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Women's Work

What do these photos tell you about the kind of work Indian women did?

Scraping A Hide

The Indian woman in this photo is scraping an animal hide. The hide is stretched and held in place by wooden stakes. She is using a metal tool as a scraper.

Scraping a Hide

Photo: Denver Public Library, Western History Collection

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Women scraped hides to remove bits of fat and flesh left on the hide. If these were not removed, the hide would spoil. Scraping also made buffalo hides thinner and lighter. After scraping, the hide was tanned. A tanning mixture made of brains, liver, soapweed, and grease was rubbed into the hide. Tanning made it soft.

Their Own Words

"Then women had had a great deal to do when buffalo were killed. As soon as they had skinned the animal, they spread the skin on the ground and pegged it down to stretch and dry. They dressed it with bone and horn tools, to take off all the flesh and to soften it. The women spent many hours down on their hands and knees working on a hide, but when at last it was fleshed and softened and dried it made the finest and warmest kind of robe."

Source: Althea Bass, The Arapaho Way: A Memoir of an Indian Boyhood [by Carl Sweezy] (New York: Clarkson N. Potter, Inc., 1966), p. 28-29.

Various Tools

The tools in the photo include a scraper (bottom), an awl (middle) and an awl case (top). The steel blade in this scraper has an elk-horn handle. The blade is fastened to the handle with strips of leather. The awl is a bone sharpened at one end.

Various Tools

Photo: Colorado Historical Society

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Indian women had many specialized tools. They used scrapers to scrape hides. Awls were used to punch holes in leather. Women also used flint, and later steel, knives; spoons made of bone; and bone needles for sewing.

Drawing Water

The women in this drawing are collecting water. They are loading the water jugs on travois pulled by dogs. The dogs will carry the water back to camp. This illustration appeared in 1870 in a magazine called Appleton's Journal.

Drawing Water

Photo: Denver Public Library, Western History Collection

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The Indians who lived on the plains usually camped beside a stream so they would have fresh water. Each morning the women went to the stream to bring water back to camp. The Cheyenne did not use water that had stood over night. They called it "dead water." It was better to drink "living water" fresh from a stream.

Their Own Words

"Whenever we camped, they [the women] carried water from the nearest stream or spring, and wood for our fires. Mornings and evenings, it was a pleasant sight to see them going in groups for water, singing and laughing and talking....Often they stopped to bathe in the stream before they came back."

Source: Althea Bass, The Arapaho Way: A Memoir of an Indian Boyhood [by Carl Sweezy] (New York: Clarkson N. Potter, Inc., 1966), p. 27.

Gathering Fire Wood

The women in this photo are carrying wood back to camp. For the Indians of the plains, this chore was often not easy. That was so because there was so few trees on most of the plains. Indians often used buffalo chips for fuel. Gathering buffalo chips was also women's work.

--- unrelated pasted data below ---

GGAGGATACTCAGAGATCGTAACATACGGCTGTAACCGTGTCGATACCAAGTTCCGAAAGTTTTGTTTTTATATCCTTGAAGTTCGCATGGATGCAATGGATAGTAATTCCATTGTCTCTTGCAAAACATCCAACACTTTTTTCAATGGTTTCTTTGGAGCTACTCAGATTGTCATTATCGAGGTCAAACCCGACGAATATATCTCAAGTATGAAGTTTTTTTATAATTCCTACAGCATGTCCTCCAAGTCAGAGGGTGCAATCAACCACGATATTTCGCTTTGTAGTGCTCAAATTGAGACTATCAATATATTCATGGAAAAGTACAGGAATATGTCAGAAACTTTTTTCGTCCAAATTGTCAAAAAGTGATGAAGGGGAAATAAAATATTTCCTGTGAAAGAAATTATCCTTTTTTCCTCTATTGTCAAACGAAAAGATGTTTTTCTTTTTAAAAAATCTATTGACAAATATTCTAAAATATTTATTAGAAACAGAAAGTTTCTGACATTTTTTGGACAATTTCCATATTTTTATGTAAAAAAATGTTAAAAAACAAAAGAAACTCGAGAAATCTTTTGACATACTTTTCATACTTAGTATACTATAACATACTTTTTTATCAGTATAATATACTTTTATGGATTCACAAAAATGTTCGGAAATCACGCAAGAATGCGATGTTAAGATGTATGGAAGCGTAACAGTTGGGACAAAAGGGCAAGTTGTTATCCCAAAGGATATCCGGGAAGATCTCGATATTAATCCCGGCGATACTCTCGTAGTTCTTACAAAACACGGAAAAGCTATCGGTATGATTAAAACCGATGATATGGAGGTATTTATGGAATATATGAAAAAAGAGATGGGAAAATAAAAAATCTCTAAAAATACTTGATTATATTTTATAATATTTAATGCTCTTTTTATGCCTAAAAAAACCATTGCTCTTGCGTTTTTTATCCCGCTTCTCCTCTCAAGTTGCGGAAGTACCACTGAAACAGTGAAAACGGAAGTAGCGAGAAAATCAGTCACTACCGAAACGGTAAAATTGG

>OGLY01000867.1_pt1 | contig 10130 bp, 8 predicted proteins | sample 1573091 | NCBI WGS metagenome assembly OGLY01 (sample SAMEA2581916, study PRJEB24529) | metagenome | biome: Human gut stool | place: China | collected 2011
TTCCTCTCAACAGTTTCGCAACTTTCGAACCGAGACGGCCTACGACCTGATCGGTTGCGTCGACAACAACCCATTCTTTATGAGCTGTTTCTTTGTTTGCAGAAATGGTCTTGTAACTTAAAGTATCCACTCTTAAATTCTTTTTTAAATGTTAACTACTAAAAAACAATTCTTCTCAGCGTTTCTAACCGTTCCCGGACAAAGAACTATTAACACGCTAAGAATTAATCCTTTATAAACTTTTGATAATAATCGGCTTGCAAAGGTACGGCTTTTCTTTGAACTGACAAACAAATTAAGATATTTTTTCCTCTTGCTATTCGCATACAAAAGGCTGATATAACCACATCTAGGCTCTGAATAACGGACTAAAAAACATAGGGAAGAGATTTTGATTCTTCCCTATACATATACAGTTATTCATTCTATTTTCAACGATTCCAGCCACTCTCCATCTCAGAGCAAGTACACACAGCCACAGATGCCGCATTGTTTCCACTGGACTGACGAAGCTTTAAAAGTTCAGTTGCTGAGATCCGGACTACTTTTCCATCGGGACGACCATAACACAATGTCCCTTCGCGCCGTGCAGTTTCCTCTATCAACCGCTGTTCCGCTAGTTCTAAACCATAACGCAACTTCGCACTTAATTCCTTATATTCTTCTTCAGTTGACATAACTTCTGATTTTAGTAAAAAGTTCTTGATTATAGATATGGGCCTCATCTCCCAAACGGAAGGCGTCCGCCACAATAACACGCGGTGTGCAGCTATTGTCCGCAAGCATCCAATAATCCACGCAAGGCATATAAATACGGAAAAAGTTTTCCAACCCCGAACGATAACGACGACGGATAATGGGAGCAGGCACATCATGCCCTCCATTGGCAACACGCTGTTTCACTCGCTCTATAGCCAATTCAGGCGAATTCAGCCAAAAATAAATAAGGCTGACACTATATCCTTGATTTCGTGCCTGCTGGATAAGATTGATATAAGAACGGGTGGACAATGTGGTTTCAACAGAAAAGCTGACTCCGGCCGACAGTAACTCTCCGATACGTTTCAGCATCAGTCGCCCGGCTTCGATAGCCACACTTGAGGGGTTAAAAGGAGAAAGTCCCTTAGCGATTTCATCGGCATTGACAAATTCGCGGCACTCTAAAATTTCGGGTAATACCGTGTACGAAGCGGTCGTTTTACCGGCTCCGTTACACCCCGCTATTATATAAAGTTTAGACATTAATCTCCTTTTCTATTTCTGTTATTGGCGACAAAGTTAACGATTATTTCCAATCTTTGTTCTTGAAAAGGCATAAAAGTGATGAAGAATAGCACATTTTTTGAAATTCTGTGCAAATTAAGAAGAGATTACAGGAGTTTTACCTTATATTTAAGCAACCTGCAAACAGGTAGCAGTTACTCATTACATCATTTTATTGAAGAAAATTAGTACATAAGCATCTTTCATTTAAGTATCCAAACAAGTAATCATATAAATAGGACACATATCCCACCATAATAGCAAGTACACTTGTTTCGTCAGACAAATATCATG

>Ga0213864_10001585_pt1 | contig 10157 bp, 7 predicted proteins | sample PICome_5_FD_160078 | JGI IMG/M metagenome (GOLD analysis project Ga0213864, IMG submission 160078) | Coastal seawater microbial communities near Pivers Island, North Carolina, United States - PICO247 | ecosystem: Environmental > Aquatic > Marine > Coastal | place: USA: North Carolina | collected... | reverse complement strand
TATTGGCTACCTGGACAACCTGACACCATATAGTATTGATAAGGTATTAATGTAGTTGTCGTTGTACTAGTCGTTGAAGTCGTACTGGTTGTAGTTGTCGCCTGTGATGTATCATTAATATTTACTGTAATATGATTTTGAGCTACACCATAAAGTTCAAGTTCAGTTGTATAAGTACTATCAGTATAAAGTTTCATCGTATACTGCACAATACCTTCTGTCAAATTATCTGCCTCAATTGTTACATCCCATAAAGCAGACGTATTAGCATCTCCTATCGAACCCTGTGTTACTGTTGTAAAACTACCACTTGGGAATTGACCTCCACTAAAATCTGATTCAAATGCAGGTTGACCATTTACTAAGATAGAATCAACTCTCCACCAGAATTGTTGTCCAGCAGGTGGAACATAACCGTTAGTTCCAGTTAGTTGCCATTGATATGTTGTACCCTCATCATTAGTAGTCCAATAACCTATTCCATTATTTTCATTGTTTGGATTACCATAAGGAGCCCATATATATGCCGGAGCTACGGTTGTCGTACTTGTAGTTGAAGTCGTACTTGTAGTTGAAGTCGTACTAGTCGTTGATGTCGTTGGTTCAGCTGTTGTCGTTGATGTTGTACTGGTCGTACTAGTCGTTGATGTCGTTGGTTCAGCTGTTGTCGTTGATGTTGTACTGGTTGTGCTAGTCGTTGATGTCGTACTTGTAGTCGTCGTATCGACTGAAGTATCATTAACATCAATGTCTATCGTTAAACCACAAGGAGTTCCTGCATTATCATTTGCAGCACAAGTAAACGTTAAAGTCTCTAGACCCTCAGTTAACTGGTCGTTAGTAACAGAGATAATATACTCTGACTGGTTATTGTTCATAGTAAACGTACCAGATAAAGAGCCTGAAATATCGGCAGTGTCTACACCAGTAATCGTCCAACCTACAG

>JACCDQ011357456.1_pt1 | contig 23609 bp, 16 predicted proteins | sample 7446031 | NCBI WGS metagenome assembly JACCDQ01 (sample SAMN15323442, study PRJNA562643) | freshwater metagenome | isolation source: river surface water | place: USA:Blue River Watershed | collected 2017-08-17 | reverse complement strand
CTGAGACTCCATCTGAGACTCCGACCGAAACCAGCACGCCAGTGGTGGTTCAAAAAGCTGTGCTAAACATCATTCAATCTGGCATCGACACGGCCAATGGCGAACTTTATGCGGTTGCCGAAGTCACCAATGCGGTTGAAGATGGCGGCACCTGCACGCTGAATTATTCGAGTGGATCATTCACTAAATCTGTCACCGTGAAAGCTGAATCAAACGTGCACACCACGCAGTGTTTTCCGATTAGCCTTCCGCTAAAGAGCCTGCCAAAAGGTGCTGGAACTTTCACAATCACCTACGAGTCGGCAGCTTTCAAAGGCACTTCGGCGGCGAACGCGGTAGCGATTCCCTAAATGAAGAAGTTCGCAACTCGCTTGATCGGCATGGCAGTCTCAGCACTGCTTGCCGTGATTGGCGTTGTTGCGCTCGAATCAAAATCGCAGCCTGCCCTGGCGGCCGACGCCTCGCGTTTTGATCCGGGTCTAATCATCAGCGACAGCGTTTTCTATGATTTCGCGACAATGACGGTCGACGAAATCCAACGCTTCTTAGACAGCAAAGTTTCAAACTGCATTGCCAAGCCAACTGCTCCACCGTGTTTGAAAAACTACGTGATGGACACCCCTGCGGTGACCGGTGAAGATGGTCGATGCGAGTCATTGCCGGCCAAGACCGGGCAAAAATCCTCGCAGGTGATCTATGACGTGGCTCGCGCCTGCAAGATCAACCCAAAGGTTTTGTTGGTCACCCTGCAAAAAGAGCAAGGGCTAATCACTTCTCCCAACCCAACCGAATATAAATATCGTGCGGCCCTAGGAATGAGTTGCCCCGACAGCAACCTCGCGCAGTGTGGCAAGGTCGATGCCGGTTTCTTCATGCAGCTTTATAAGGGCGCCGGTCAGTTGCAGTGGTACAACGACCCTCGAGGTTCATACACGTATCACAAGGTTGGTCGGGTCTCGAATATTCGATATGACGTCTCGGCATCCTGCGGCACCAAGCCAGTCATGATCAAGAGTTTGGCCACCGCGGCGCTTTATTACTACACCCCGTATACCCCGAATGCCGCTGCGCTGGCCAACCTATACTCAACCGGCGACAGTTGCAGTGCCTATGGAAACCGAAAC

Gathering Firewood

Photo: Denver Public Library, Western History Collection

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Gathering wood for cooking and heating also was a woman's job. They went out in groups to gather sticks lying on the ground or break off dead branches from the trees. They tied these together in bundles and carried them back to camp. A small fire made of twigs would keep a tepee warm at night.

Sitting On A Travois

The woman in this photo is sitting on a travois. The travois was made of long poles with a platform in the middle. A child is standing on the platform behind her.

Sitting On A Travois

Photo: Denver Public Library, Western History Collection

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Each family's herd of horses included work horses as well as horses used for hunting and for war. These horses often belonged to the women. They used them to pull the travois when it was time move camp.

Their Own Words

"The Utes were moving camp with 400 ponies, many superb animals. Tent poles, six on either side, were fastened to the ponies of the squaws, one end of each pole dragging on the ground behind. The squaws attend to loading and packing the animals. On the top of many of these packs were perched papooses, strapped securely on, but old enough to drive and guide their ponies."

Source: An account from 1873 in Jan Pettit, Utes: The Mountain People (Boulder: Johnson Books, 1990), p. 21.

Moving Camp

This drawing shows Indians using travois to move camp. The travois on the left is loaded with bundles. The one in the middle is carrying a woman and a child.

Moving Camp

Photo: Colorado Historical Society

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When camp was moved, the boys drove the horses into camp. The women took down the tepees, tied 5 or 6 of the poles to each horse, and laid hide over the poles behind the horse to fastened them together. This made a platform on which the women could place bundles. They bundled up all their belongings and placed them on the platform between the poles. The women drove the horses to the next camp.

Their Own Words

"The dragging of the poles on the ground made a very road track that was used year after year until the path became a well-worn road. They always followed their forefathers' path, no matter how worn it became. These "Lodge Pole Trails" became wilderness highways followed by explorers, prospectors, and freight wagons. Many of these old Ute trails are the routes of present-day highways."

  Source: Jan Pettit, Utes: The Mountain People (Boulder: Johnson Books, 1990), p. 22.